Thursday, May 08, 2014

Do I REALLY need to Fireproof my scenery?

The Directors Cut...

We orginally blogged about this 12 months ago - the idea for the initial post came about after we had a delivery of Firecheck (as the BBC say - there are other fireproofing solutions available - we just happen to stock this one) and one of the containers had leaked in transit.
The supplier rang to check if we needed any more - end of term, summer fetes and pageants were coming up and they thought we might need to restock. We declined - we'd just ordered and whilst we sell Firecheck regularly, given that a lot of schools and colleges are preparing for shows - we don't seem to sell a lot.

As fate seems to mostly take a hand in these things, we've had conversations with a handful of customers over the last week where this very topic has again cropped up. Rather than just eMail everyone with a link, we thought we'd follow the Hollywood trend and revisit the old post (though we don't have any CGI effects or handsome leading men to put their name to this).

Of course, it begs the question - do people bother fireproofing scenery? If not - then why not? I know that over the years I've advised folk building timber scenery to paint all the revealed timber and this will provide a similar level of safety. What do you do with draped fabrics or hanging materials, cutouts made from fibreboard or polystyrene - you can't paint a gauze you want to see through (not unless you're VERY careful)? Some folk may still be mixing their own in a metal bucket - there's enough recipes to be found in old stage management books or on the internet, but are folk doing this in schools - seriously?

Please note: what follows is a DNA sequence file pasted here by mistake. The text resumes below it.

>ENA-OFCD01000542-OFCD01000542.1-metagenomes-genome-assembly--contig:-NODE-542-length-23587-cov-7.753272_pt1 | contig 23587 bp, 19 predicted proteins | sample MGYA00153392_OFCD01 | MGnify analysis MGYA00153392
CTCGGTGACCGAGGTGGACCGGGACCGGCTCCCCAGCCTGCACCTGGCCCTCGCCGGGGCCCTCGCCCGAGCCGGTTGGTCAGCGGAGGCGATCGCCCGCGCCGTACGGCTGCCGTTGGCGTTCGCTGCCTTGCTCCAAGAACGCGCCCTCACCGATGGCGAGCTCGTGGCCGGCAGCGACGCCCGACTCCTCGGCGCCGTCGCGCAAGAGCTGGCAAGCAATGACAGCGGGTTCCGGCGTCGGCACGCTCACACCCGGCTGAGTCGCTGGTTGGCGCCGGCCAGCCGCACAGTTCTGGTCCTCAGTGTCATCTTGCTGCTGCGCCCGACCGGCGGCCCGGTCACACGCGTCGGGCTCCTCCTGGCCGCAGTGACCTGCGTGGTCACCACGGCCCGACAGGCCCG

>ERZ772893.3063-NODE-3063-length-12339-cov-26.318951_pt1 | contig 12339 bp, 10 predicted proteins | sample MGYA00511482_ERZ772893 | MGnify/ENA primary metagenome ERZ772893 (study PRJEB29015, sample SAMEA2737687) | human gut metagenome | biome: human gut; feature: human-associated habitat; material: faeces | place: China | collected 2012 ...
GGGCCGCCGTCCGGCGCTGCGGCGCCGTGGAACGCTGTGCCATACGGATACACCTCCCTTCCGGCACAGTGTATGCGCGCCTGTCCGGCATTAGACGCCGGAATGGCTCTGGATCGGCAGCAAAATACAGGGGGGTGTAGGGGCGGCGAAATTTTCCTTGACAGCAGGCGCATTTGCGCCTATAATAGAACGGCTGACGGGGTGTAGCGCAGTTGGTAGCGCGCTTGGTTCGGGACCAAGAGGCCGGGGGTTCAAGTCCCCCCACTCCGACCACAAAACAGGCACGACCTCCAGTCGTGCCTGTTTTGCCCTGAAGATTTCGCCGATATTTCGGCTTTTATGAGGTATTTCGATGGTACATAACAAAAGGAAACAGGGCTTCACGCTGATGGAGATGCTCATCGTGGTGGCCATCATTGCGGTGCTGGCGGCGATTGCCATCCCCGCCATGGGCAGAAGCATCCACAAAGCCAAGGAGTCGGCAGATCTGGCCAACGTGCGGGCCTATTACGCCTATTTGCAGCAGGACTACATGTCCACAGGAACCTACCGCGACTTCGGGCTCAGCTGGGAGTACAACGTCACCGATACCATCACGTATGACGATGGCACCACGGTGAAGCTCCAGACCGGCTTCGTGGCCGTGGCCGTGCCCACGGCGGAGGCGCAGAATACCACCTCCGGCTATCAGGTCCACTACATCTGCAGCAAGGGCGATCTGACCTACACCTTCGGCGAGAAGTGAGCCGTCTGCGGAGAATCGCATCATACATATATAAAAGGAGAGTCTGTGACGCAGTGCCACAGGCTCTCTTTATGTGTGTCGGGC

As you can see in the picture above, Firecheck comes in two styles of container - a handy pump bottle or a chunky container you can decant in to a garden spray bottle. So it's a no brainer isn't it - to keep a small container handy and as you make scenery - proof it?

Of course - someone will be asking why? Well, we could start with - "You're responsible for the safety of the cast and audience for your show" - burning scenery doesn't fulfil that in all honesty. Anyway, do you really want to lose all your hard work and hours of labour because some lighting techie rigs a lantern too close to your handiwork and sets light to it? Having it fireproofed could mitigate the damage done perhaps by stopping fire spreading? Then there's the stage curtains and the auditorium window curtains  - they're fireproofed too aren't they (or shouldn't we ask?) or did you have them reproofed when you last had them cleaned?

So many questions and so little space, if you're suddenly thinking "Hold on - I need to know more" then give the office a call and we'll talk over options with you. Then again, as Firecheck will fireproof just about any material you're likely to use on stage - you could hop over to our online shop and order some anyway.